Being a British naturalised Kiwi, I could not possibly know (or, to be honest, care) less about baseball. Nonetheless, I found this to be a fascinating book, and have been recommending it to everyone I meet. It contains a fundamental truth of investing that anyone could use, useful precisely because most people (like the low-scoring reviewers on this site) think they know best:

If all armchair sports fans think they know better than the others, it stands to reason that most of them are wrong.

The fact that the Oakland A's never won the world series is absolutely not the point. If the market was functioning efficiently, on their budget, they should never have got within cooey of it: The buying power of behemoths like the Mets should have ensured that. What is remarkable - and important - is that the A's consistently, massively, exceeded *their own* expectations.

Sport is a business. I mean that figuratively as well as literally: profit can be measured in dollar terms but also in percentage of wins to losses. Fans seem to forget that. In business, consistently exceeding expectations is an even better thing than winning the World Series, because it necessarily means you've made MONEY. If you're the favourite and you win the World Series, you have only met expectations, and you may even have made a loss.

If baseball were a perfect market, it wouldn't be possible to exceed expectations over a long period. Over a few games, maybe - that could be a fluke. Over two seasons, it almost certainly couldn't be. That means two things: (a) conventional wisdom about the value of certain baseball players and certain attributes is wrong; and (b) The Oakland A's have worked out what is right, or at any rate their model is better than the conventional wisdom.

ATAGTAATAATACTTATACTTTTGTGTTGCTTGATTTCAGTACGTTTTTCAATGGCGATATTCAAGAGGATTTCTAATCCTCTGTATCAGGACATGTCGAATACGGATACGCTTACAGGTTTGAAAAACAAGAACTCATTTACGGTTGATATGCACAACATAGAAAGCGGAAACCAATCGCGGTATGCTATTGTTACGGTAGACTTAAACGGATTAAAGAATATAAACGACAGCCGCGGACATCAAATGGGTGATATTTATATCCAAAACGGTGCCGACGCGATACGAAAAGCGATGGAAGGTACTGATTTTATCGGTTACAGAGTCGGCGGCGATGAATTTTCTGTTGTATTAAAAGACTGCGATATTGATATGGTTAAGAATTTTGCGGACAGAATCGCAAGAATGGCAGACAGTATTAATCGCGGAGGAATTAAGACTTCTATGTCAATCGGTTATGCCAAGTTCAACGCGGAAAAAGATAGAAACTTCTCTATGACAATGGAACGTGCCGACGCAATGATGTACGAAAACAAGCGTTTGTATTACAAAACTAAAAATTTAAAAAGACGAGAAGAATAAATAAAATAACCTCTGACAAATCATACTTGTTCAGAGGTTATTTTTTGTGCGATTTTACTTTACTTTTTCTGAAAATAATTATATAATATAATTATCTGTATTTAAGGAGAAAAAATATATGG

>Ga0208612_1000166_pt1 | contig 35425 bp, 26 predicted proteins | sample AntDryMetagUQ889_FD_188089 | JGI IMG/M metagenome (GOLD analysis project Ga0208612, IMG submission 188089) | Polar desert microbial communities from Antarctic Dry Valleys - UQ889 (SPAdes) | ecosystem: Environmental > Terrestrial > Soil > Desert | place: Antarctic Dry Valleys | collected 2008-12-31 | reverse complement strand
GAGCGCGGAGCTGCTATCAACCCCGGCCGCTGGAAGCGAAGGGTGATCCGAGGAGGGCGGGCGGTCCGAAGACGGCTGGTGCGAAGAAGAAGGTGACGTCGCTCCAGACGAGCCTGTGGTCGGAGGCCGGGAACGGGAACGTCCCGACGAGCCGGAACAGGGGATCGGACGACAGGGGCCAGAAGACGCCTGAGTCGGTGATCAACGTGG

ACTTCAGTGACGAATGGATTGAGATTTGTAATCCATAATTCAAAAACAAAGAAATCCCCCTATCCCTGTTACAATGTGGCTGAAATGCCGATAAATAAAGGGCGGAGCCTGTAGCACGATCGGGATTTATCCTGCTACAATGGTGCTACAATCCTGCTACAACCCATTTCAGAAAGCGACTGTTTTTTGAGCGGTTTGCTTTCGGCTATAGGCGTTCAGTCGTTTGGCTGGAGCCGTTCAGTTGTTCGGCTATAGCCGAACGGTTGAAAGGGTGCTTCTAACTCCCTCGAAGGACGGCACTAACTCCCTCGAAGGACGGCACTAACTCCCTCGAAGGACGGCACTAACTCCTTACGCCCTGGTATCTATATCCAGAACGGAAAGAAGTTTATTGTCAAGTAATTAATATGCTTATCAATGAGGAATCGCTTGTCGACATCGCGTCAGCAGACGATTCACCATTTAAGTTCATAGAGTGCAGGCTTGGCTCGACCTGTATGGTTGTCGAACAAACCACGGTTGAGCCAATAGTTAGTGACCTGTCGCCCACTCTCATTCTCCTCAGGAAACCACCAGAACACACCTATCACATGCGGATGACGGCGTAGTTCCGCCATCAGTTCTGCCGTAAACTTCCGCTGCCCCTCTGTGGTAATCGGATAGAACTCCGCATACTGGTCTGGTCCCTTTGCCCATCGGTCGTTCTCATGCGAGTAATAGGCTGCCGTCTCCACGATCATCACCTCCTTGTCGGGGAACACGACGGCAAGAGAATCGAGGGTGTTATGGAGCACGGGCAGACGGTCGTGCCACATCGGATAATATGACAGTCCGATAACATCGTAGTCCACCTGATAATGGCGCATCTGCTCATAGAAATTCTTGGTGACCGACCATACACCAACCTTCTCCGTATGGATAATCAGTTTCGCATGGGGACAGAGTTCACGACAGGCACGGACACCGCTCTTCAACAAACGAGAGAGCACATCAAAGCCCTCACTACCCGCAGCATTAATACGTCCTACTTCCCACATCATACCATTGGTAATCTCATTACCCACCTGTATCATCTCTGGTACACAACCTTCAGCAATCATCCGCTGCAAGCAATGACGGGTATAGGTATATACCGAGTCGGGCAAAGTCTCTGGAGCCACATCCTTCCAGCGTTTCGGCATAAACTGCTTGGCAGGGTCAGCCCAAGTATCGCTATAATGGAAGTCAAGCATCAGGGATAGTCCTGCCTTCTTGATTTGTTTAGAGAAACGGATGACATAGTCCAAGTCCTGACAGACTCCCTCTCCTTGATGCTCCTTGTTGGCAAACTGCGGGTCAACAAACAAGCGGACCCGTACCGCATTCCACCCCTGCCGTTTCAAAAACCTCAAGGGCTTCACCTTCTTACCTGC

Read more ›
Comment | 
Was this review helpful to you?
11 of 12 people found the following review helpful
By A. Ross TOP 500 REVIEWER
Format:Paperback
Lewis, who previously wrote some of the best books on Wall Street's go-go '80s (Liar's Poker) and Silicon Valley's go-go '90s (The New New Thing), here turns his attention to professional baseball. Now, I should preface this by saying that I used to love baseball and these days it doesn't interest me much at all. There was a time when I was a total stats geek, I bought all the Bill James abstracts, played tabletop games, etc., but a combination of playing in college and the escalating money completely turned me off to the game. I knew this was supposed to be a good book but had no intention of reading it until Nick Hornby's rave review in his column in The Believer. I figured if one of my favorite British novelists liked the book, there must be something to it. I picked it up and within ten pages I was totally hooked.
The basis for the book is the question of how the Oakland A's, one of baseball's poorest teams as measured by payroll, managed to win so many games in the first few years of the new millennium. Lewis's potentially boring answer revolves around inefficiencies in the market for players, but he weaves this story around the A's General Manager, Billy Beane. Now, if you have some axe to grind with Beane, you might as well not read the book, 'cause Lewis tends to be rather fawning in many places. Still, Beane's own background and mediocre career form the perfect framework upon which to build this story about evaluating baseball talent. Beane was a hugely athletic, "can't miss" prospect, who turned down a joint football/baseball scholarship from Stanford to sign with the New York Mets out of high school. His pro career turned out to be utterly undistinguished, and this disconnect is what drove him to seek new methods of scouting and evaluating baseball talent.
Read more ›
Comment | 
Was this review helpful to you?
16 of 18 people found the following review helpful
4.0 out of 5 stars Good book; fascinating story 17 Jan 2005
Format:Paperback
This is a good book about a fascinating story. In a nutshell it is the story of Billy Beane and how he defied conventional baseball wisdom. Billy Beane was (is) the general manager of the Oakland As, a relatively poor, small market team attempting to complete with the big boys (the New York Yankees) with only a small fraction of the budget.